What’s happening with regard to chemical regulations internationally? Here are some updates we’ve prepared for you for February 2022.


UK REACH – what are the rules after the 2021 transitional deadlines?

26 January 2022


Landbell Group company, H2 Compliance ended 2021 with a flurry of activity, with both new and existing clients looking to secure last-minute business continuity in the UK.


H2 Compliance helped over 40 Only Representative (OR) clients and UK-based importers to analyse their portfolios, work out which substances could benefit from the Downstream User Import Notification (DUIN) provisions, and successfully submit their notifications so that they can continue importing into the UK without needing a full registration (for the time being).


All the early UK REACH transitional deadlines have now passed. Grandfathering is complete and DUIN submission is also complete.


From now on, grandfathered registrants need to provide the full REACH data to the Health and Safety Executive (HSE) by the relevant deadline – 2023, 2025 or 2027 – and DUIN notifiers need to formally submit or be covered by a full registration within the same timeline (see deadlines here). Until those deadlines, manufacture and import can continue unhindered.


Having adopted the role of chemicals agency in the UK, the HSE has updated its website to indicate late DUIN submissions will still be accepted.


The situation is complex and evolving. For the full status of UK REACH, please read H2 Compliance’s article here.


Furthermore, if you think you or your customers may have registration obligations in the UK, please get in touch.


H2 Compliance will help you identify the best registration strategy going forwards.


EU Enforcement: spotlight on online sales


The Enforcement Forum of the European Chemicals Agency (ECHA) recently completed a harmonised project checking nearly 6,000 products sold online in the EEA for compliance with the REACH, Classification, Labelling and Packaging (CLP) and Biocidal Products (BPR) regulations.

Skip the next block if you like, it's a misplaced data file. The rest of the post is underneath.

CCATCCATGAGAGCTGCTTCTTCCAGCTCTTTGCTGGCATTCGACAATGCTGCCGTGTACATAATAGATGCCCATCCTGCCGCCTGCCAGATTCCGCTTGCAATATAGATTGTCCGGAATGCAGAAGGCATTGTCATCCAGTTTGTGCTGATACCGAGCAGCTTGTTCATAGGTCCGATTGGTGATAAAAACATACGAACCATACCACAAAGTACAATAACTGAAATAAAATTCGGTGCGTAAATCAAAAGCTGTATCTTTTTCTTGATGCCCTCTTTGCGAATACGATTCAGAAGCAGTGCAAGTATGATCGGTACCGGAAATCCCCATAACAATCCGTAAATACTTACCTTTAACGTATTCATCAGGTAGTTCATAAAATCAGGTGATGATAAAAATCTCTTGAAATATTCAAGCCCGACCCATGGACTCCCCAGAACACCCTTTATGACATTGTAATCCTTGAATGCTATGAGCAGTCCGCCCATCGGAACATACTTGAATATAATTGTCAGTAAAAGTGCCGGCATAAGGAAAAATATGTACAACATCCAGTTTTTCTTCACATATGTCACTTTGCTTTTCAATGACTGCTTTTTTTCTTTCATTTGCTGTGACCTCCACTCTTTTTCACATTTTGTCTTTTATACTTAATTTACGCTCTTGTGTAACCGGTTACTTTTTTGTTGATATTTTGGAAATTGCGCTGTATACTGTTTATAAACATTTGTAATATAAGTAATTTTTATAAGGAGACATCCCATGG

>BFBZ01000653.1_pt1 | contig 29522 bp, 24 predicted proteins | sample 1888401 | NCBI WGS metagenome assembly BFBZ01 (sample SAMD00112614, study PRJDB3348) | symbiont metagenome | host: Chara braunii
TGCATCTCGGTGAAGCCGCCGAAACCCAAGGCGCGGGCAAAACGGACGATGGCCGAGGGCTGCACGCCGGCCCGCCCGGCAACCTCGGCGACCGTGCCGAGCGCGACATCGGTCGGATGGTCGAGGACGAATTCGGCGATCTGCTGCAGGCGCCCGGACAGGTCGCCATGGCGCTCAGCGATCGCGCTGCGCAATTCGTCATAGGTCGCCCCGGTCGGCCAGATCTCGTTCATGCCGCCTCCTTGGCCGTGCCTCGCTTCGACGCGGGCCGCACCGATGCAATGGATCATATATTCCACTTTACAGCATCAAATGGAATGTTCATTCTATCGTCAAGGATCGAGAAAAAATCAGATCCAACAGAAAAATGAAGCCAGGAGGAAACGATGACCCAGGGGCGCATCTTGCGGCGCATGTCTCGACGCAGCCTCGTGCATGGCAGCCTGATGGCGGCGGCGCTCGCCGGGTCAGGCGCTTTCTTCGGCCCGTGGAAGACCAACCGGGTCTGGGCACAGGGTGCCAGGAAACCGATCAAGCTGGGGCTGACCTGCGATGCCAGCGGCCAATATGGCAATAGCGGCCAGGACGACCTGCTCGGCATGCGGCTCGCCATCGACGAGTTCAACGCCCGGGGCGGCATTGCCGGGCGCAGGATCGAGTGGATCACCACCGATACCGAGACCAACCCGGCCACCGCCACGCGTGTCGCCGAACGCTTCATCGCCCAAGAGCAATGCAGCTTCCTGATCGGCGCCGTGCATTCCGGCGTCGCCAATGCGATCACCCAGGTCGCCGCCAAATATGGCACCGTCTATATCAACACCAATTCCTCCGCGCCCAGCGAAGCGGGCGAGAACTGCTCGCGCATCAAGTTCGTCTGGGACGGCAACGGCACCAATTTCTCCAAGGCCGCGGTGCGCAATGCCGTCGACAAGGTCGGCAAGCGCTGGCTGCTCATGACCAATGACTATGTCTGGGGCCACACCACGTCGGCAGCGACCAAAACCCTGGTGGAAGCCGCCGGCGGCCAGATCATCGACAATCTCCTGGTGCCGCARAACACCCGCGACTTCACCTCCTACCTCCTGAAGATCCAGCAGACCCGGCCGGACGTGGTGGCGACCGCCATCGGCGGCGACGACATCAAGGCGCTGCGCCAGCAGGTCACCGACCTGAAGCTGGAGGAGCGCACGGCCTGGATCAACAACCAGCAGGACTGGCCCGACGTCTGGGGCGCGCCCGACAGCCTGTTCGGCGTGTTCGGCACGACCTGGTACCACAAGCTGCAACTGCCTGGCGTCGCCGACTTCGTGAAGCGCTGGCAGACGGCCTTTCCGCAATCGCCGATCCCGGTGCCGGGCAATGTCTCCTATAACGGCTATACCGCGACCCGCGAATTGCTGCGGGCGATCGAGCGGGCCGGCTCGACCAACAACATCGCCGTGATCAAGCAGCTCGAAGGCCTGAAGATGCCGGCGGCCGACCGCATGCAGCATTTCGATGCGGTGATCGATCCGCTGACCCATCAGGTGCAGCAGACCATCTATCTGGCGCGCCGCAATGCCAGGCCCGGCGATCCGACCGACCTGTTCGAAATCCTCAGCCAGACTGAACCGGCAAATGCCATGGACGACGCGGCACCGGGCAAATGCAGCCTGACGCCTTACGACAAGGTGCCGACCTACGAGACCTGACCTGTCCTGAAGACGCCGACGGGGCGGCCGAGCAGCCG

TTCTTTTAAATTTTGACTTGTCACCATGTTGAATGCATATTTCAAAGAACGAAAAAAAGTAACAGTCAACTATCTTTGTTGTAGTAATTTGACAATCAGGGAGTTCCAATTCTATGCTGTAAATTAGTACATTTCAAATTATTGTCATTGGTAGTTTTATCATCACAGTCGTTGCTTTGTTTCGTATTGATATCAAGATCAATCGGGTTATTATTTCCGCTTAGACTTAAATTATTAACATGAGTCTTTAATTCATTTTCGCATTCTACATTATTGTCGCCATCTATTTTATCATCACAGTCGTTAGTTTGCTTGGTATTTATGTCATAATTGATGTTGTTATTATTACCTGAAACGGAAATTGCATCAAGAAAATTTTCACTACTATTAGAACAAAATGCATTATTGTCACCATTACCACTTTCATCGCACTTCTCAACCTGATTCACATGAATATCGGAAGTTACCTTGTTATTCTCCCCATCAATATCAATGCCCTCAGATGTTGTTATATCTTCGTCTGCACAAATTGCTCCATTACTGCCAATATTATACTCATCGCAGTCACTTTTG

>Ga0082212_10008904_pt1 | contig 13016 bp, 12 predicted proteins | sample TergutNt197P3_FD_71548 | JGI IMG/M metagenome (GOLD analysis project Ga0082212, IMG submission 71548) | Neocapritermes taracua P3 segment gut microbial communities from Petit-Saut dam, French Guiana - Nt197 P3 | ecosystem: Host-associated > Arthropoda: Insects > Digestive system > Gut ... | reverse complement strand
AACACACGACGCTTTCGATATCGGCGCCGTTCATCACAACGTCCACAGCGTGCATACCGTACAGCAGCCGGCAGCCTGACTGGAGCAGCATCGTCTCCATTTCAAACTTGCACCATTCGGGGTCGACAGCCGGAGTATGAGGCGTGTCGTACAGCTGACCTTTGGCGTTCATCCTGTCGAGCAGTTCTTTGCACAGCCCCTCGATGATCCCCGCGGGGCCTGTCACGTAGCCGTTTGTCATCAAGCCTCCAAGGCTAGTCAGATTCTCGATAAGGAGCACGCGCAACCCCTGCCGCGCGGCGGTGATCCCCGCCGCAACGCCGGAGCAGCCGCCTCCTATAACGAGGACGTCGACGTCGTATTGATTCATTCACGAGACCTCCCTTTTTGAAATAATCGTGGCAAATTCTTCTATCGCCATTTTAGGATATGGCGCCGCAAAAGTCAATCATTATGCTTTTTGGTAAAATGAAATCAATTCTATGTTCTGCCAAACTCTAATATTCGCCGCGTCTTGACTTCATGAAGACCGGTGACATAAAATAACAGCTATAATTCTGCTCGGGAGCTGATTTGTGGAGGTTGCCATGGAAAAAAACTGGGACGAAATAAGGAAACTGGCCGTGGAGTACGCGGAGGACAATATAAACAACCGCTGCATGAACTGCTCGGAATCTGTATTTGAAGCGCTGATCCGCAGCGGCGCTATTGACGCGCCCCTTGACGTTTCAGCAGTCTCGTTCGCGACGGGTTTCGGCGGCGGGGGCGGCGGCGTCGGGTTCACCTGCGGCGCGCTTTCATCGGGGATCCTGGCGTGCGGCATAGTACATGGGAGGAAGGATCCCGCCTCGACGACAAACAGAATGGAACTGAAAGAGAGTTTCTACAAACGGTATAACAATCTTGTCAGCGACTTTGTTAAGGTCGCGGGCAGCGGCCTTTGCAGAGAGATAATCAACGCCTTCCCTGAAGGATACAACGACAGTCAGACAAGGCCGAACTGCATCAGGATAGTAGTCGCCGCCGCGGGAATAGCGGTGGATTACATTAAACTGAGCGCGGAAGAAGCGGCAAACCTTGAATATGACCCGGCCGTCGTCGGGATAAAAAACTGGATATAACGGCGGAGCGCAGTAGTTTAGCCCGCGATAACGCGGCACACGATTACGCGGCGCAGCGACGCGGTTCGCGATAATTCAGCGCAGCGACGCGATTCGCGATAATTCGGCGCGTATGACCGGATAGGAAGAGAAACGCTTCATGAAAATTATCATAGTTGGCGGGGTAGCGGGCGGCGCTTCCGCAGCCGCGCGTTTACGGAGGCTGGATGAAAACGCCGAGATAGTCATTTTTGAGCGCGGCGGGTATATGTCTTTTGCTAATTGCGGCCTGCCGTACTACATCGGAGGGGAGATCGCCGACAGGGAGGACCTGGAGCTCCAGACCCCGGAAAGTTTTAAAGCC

The project demonstrated high levels of non-compliance with the requirements checked.


The non-compliance rates of ‘online marketplaces’ – the e-commerce platforms acting as intermediaries for various sellers – are much higher compared to ‘web-shops’ where products are sold directly by the suppliers who are responsible for their inventories’ compliance.


In the case of a marketplace, individual sellers are responsible for the regulatory compliance of their products and advertisements – not the e-commerce platform itself.


With the rise of e-commerce, a greater compliance role for marketplaces is needed to support sound practices for the sale of chemical products, consumer protection and ensure a level playing field.


The Enforcement Forum further recommends that the European Commission takes steps to harmonise and strengthen the EU legislation governing internet sales.


They call for more responsibility to be placed on online marketplaces for acting on non-compliant products/offers, especially from non-EU sellers.


A recommendation to require an EU-based ‘authorised representative’ for imports falling under REACH, CLP or BPR – to improve the compliance of products entering the EU through e-commerce – has resonated with stakeholders and may have far reaching practical implications.


Landbell Group company, H2 Compliance is familiar with the unique challenges and growing pressures on online marketplaces, ‘fulfilment houses’, online retailers, and suppliers with a dispersed global customer base through internet sales.


Please get in touch to discuss your needs and for support navigating this evolving compliance field.


For more analysis of chemical compliance in online sales, please read H2 Compliance’s article here.


European Green Deal: strengthening EU law to combat environmental crime


The Proposal for a Directive on the protection of the environment through criminal law, adopted by the European Commission, is now with the European Parliament and the Council for further decision-making.


This is an interesting legislative development. If adopted, the revised EU Directive would significantly step up penalties for infringements of the chemical and environmental regulations.


The proposal would introduce criminal penalties for serious breaches of EU chemicals legislation that cause substantial damage to the environment or human health.


Authorities expect that the revised Directive would help strengthen the effectiveness of national enforcement systems and enhance public confidence.


This initiative is part of the European Green Deal and the EU Chemicals Strategy for Sustainability with its ambitious “zero tolerance approach to non-compliance”.